My hand was actually shaking…I eyed my “escape route” one last time, wondering how fast I could really climb that birch…Because I could hear large branches breaking and the deep guttural grunt of a bull Moose getting closer. I calmed myself and found the very tall dark blob through the vegetation in the viewfinder, focusing until the blob became the sharp image of a bull Moose. He was staring straight into my eyes…or the singular “eye” of my lens… I couldn’t tell which. His nostrils flared, trying to catch the scent of a cow Moose, and drool dripped from his mouth. Now was the critical time when he had to decide if he should come closer or retreat. He circled around me to get a better look…Maybe to actually get a better smell, since their eyesight is not great. As he shook his back and head violently, morning dew flying off his hump, his ears making audible flapping sounds, one could get a glimpse of the strength and power these animals possess. After another stare down, he moved off towards the west, grunting a few times as he departed. Sorry buddy…Hope you get lucky next time.
I’ve called in Moose before (see this post about a 2-Moose Adventure), but each time it is a rush…a thrill. Of course there are many unsuccessful attempts that make the successes so much sweeter. It was just a good day to be in the woods and there were many more highlights to come…a male Spruce Grouse feeding on the road, a Timber Wolf that appeared about 40 yards from me but then disappeared silently before I could get a shot, a Goshawk streaking through the trees. Then the most bizarre encounter…I drove a remote 2-track road a couple miles to a little used trail head…I’d only seen a couple grouse hunters all day…but there was a car here…odd, I thought…then my friend and fellow wildlife photographer Jason comes out of the woods on the trail. Crazy! We talked wildlife encounters for about an hour before my day-ending hike into the Boundary Waters Bog Lake. Yeah, a good day.
Birders and photographers from across North America put the Spruce Grouse high on their list of highly desirable target birds. Many of the folks I guide in winter would love to add this grouse to their life list. We usually cruise Superior National Forest roads at dawn hoping to catch a glimpse of one picking grit along the shoulder. And we pray that no logging trucks have already spooked (or smashed) the birds before we get there. Like many boreal birds, it is not rare, but rather rarely seen, due to the inaccessibility of their remote boreal forests and bogs in Canada, Alaska, Maine and Minnesota. Lake County has a reputation for being THE spot to find them (They do not occur in the Sax-Zim Bog).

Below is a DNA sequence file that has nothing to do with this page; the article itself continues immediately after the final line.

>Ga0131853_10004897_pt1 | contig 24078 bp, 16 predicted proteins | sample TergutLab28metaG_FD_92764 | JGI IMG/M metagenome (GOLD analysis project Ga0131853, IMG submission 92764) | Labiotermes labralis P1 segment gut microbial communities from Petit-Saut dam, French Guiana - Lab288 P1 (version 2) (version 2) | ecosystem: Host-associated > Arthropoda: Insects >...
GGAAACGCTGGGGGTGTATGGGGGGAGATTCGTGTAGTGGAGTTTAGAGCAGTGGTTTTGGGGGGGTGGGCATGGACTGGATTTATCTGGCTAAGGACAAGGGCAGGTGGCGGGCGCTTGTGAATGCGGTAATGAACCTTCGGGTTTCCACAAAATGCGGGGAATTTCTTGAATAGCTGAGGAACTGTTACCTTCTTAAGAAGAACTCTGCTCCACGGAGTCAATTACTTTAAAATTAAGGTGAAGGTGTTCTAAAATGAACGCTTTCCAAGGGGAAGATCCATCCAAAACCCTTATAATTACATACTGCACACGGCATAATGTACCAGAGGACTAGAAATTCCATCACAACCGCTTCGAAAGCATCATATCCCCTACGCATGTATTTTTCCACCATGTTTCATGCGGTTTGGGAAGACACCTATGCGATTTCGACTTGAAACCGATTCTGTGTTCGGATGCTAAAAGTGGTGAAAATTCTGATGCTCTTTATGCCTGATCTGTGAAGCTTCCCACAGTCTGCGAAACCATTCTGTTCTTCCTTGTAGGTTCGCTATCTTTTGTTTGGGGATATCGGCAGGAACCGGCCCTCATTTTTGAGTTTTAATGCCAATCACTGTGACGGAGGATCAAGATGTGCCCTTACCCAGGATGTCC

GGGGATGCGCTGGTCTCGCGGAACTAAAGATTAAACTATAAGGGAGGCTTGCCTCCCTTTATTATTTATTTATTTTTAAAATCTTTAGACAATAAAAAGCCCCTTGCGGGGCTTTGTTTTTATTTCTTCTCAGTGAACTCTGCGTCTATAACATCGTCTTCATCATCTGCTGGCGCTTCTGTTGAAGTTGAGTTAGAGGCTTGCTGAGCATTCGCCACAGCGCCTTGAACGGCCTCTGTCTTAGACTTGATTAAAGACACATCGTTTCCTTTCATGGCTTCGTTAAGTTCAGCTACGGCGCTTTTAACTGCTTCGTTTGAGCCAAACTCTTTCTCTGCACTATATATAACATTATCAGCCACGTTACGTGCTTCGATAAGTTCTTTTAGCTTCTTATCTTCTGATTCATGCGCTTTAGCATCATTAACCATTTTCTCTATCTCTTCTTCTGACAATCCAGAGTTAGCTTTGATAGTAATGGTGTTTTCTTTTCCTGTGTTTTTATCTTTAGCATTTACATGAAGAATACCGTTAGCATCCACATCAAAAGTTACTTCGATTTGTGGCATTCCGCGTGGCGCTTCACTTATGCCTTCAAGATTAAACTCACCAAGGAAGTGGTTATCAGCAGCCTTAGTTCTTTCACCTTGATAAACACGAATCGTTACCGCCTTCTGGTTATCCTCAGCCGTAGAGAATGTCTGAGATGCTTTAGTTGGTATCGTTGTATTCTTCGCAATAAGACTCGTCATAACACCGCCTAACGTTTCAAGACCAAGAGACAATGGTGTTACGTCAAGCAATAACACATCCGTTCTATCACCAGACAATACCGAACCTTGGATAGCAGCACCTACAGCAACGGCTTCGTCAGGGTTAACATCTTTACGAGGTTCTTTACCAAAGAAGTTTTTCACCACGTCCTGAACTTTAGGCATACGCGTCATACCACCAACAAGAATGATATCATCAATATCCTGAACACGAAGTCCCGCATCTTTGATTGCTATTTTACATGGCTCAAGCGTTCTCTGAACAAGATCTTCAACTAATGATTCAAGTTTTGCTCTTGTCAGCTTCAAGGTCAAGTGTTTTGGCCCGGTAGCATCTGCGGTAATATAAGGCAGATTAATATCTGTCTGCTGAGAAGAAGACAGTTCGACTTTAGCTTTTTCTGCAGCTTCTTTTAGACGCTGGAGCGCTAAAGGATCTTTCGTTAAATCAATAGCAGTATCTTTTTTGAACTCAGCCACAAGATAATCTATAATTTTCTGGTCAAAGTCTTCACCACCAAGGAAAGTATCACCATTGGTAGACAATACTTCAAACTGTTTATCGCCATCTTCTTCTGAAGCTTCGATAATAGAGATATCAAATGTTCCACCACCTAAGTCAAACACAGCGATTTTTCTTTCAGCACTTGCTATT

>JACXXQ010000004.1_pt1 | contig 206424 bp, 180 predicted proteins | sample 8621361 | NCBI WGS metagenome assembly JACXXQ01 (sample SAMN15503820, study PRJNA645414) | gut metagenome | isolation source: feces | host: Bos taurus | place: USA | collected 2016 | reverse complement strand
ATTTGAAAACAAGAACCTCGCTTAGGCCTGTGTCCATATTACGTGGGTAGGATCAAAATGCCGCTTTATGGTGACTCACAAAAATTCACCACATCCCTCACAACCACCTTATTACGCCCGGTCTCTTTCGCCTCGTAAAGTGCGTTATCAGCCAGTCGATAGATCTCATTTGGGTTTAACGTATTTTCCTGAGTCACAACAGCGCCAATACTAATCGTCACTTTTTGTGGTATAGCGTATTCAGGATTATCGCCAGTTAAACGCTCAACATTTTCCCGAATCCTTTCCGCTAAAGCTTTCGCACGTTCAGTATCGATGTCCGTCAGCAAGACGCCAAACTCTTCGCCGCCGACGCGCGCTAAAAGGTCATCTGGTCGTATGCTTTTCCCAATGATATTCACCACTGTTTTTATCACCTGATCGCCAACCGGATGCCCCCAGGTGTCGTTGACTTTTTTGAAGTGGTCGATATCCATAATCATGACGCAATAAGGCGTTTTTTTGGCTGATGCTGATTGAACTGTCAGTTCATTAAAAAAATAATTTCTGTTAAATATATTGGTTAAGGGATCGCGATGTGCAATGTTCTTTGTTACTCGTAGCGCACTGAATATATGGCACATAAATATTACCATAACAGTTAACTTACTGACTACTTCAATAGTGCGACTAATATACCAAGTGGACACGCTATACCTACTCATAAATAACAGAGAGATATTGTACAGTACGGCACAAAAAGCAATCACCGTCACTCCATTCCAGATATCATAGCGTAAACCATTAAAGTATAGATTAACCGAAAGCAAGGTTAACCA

I found this male Spruce Grouse picking grit along a remote dirt logging road in northern Minnesota’s Superior National Forest a few days ago (early September 2012). He was a long ways down the road but I thought I’d get some “insurance shots” anyway. So I eased out of the car, put the camera on the tripod (set to its lowest level) and threw some camouflage netting over me and the camera and started stalking. I’d shoot some video and some stills and then move about 15 steps closer…slooowly. Then I’d sit for a while until he began feeding again. Initially I had stacked a 2x and a 1.4x telextender on the 400mm to get enough reach, and had to shoot at ISO 3200 (noisy!), but eventually, after getting much closer, I was able take off the 2x telextender and reduce the ISO to 800.
You can turn the HD feature on or off depending on the speed of your computer.
He flew up into some Tamaracks and began feeding on the needles. In summer they eat insects, blueberries, leaves, fungi and other berries. In fall and winter they switch to a diet of conifer needles. Tamaracks are utilized in fall before they lose their needles in mid to late October. Black Spruce and Jack Pine needles are the preferred winter food. They can store up to 10% of their body weight in needles in their crop. The slow digestion of this food during the long northern nights helps keep them warm. The grit picked from the road helps the gizzard break down the needles. I once found a road-kill Spruce Grouse and dissected it. I found that that individual only picked white/clear quartz stones for its grit….Maybe it instinctively knew that the quartz is very hard with sharp corners and would be a great needle grinder. Oh, and by the way, I ate that road-kill Spruce Grouse after dissecting it! I had to prove/disprove the myth that “spruce hens” taste like pine needles. In fact, it was as tasty as any Ruffed Grouse I’d ever eaten. Myth busted!
Shot with Canon 7D and Canon 400mm f5.6 and 1.4x telextender on tripod. Camo netting over me and camera for stealthy approach.
This is my flood video from Jay Cooke State Park…only a few miles from our house [Taken morning of June 22nd].
The swinging bridge is normally about 25 feet above the river this time of year! (see below photo for “normal” water levels and span)
It is a suspension bridge that spans 126 feet of river. The stone support pillars were built by the CCC but the bridge itself was replaced after the 1950 flood.
The river set a new all-time record flood height yesterday, eclipsing the 1950 spring-runoff flood. That’s what 9 inches of rain in 24 hours will do!